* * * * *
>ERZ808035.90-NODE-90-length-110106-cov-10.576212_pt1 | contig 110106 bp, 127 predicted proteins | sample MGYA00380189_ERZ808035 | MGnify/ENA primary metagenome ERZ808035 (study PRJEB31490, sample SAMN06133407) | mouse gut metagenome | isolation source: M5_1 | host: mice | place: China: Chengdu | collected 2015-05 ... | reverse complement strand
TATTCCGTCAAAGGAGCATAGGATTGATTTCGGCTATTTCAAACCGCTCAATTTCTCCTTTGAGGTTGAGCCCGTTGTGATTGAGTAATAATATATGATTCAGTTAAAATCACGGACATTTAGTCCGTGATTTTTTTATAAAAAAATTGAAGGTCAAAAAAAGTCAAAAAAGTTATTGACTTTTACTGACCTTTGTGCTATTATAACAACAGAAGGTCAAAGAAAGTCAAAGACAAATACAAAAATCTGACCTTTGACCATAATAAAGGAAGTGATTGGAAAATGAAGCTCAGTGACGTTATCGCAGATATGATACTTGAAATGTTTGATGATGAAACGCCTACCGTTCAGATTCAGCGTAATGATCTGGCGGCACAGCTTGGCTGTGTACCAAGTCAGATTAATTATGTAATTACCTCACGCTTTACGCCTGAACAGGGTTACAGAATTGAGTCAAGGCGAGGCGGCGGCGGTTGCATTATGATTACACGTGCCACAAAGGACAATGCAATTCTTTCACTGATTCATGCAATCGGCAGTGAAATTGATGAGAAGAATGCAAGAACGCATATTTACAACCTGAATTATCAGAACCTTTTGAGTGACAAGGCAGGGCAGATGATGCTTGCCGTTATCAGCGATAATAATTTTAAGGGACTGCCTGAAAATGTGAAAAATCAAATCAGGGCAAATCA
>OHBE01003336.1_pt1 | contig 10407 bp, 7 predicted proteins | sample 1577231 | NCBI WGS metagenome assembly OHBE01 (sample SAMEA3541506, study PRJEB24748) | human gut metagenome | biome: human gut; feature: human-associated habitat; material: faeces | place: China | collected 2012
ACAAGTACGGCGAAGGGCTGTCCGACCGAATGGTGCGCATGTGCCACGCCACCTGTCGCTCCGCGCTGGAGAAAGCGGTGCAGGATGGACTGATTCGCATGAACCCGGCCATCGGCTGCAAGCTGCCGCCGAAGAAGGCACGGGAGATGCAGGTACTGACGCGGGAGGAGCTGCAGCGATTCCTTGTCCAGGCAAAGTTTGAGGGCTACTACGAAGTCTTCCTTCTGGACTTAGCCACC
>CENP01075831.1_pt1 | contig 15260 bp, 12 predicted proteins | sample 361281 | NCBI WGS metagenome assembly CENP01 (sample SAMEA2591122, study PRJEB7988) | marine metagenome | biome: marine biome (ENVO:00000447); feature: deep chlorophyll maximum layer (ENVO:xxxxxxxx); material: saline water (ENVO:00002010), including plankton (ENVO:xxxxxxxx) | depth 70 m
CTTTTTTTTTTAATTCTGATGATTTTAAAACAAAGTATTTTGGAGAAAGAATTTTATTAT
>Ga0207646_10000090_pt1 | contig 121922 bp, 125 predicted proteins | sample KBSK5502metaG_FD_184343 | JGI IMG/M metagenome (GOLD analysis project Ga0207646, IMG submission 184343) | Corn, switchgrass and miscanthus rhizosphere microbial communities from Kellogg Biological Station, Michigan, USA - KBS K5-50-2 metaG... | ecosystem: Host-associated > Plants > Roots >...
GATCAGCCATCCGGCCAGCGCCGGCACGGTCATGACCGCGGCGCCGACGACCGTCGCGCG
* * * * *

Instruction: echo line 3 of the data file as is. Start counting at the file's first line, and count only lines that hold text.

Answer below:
>OHBE01003336.1_pt1 | contig 10407 bp, 7 predicted proteins | sample 1577231 | NCBI WGS metagenome assembly OHBE01 (sample SAMEA3541506, study PRJEB24748) | human gut metagenome | biome: human gut; feature: human-associated habitat; material: faeces | place: China | collected 2012